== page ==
Carolyn's children's guinea pig, Straw, went the way of his illustrious predecessors last Tuesday. They buried him next to his brothers under the cat's whisker plant—which was in pretty poor taste, if you ask me.
Straw's demise moved Carolyn's elder daughter, Hazel, to verse. I won't quote the two poems she wrote here, as they were rather personal and intense. I couldn't believe they were written by such a young girl.
Reflecting on it the next day, I thought that maybe I should try to write my own poetic tribute to Straw. So I did. I texted the result to Carolyn:
A grave they had to dig
For their lamented guinea pig.
Who on Earth knows when
They will meet his like again?
No reply. I decided Carolyn couldn't have been too impressed, so I sent her another:
The pathos was potent
As they buried their rodent.
Still no reply, so I tried another:
Poor Straw is no more:
He's as stiff as the kitchen door.
Why, oh, why did he have to die,
And go to the Great Treadmill in the Sky?
After which, I gave up, having decided that Carolyn was ignoring me, and that five poems were quite enough for one stupid guinea pig.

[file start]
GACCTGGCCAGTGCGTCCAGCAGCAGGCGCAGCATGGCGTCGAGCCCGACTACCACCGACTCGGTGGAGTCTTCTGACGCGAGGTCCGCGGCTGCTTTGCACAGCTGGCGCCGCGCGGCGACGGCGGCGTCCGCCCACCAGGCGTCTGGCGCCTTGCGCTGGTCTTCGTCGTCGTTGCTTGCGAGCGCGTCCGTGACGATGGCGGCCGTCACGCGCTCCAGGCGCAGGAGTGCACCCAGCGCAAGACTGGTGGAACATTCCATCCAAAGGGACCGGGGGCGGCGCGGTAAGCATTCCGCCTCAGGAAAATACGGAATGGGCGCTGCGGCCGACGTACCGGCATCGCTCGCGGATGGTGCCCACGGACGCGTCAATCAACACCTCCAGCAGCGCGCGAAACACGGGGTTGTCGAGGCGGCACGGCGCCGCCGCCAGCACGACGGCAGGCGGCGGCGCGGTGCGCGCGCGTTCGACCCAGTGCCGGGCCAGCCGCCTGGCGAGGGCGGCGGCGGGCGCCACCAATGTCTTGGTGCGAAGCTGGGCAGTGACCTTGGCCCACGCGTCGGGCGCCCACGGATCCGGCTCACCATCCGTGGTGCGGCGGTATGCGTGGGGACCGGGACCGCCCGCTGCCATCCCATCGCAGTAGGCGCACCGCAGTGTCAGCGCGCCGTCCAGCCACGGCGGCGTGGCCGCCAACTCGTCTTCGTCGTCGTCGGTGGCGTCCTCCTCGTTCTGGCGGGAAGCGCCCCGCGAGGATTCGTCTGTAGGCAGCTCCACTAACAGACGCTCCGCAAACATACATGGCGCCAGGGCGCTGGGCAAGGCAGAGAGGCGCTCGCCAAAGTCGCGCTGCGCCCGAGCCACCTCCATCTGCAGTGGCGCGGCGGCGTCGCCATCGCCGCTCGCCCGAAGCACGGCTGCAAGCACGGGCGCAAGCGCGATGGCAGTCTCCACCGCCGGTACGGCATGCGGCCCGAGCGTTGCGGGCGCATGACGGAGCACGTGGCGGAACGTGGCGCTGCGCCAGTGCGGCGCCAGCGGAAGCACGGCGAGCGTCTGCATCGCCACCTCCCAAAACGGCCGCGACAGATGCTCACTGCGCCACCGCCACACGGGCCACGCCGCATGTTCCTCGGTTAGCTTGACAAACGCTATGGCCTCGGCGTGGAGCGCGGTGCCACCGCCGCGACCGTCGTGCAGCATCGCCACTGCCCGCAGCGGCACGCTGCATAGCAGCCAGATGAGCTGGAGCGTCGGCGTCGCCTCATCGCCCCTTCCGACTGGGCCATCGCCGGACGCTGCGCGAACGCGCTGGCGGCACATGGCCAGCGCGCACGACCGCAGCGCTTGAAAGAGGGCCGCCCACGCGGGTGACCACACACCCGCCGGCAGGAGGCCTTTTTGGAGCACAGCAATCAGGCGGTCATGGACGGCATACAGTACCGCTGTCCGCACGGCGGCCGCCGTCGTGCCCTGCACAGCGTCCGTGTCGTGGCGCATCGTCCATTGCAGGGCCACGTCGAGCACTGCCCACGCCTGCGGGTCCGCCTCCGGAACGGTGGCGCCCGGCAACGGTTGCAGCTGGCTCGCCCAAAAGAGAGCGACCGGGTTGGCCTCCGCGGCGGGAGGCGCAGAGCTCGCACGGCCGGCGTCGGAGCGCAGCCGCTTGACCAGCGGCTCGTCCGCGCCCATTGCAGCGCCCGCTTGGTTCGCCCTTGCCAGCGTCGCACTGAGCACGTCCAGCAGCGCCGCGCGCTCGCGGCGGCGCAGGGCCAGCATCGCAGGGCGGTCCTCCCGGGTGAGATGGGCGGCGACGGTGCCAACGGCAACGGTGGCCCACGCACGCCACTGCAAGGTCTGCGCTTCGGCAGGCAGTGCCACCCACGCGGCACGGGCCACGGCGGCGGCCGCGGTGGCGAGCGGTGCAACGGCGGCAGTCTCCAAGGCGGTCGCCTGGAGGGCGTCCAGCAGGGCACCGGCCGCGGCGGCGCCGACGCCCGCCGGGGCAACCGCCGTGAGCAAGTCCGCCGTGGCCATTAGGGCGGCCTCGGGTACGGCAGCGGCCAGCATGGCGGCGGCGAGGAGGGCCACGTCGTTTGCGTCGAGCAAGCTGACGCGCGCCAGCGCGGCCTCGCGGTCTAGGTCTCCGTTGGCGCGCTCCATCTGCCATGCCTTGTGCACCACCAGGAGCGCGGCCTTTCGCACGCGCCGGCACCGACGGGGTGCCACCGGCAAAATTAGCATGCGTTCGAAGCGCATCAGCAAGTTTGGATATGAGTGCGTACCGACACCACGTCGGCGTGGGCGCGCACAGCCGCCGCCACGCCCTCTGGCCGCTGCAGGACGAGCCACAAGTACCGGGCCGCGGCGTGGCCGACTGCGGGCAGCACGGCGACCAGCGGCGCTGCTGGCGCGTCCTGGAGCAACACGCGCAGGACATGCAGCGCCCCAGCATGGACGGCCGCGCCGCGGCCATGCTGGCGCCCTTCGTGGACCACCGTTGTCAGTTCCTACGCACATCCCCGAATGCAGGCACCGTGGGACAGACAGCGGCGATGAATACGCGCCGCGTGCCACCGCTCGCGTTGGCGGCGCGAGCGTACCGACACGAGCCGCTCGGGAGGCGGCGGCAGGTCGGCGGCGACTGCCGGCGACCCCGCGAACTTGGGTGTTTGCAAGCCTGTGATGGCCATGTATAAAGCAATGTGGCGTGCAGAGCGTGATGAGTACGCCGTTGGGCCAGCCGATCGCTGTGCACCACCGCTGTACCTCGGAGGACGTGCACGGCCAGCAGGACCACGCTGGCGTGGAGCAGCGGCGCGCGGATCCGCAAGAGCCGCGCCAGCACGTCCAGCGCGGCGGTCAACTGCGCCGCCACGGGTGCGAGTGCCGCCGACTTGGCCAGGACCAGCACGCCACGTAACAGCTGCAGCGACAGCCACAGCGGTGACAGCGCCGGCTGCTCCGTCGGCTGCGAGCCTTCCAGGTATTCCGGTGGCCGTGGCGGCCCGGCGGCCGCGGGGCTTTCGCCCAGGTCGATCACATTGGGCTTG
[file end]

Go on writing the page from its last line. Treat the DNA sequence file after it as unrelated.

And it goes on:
The following evening, I noticed that Carolyn was online, so we had the following chat:
C: Hello hello
R: Did you get my poems yesterday? I was quite pleased with them!
C: Yes we did. Very good but Hazel wants you to know that poems don't have to rhyme!
R: YOU NEVER READ THEM TO HER!
How old is Hazel, by the way?
R: Good grief!
… And she's lecturing me on poetry already!
By the way, I'm not seeing Fitz after all on Tuesday evening, so I'm available for cups of tea, if you're at all interested.
C: well I've promised to go dancing as I missed it this week because of the guinea pig.
R: You've no idea how special that makes me feel… You'll miss dancing for a guinea pig, but not for me!
I guess that put me in my place.
See also: Some of my other Songs & Poems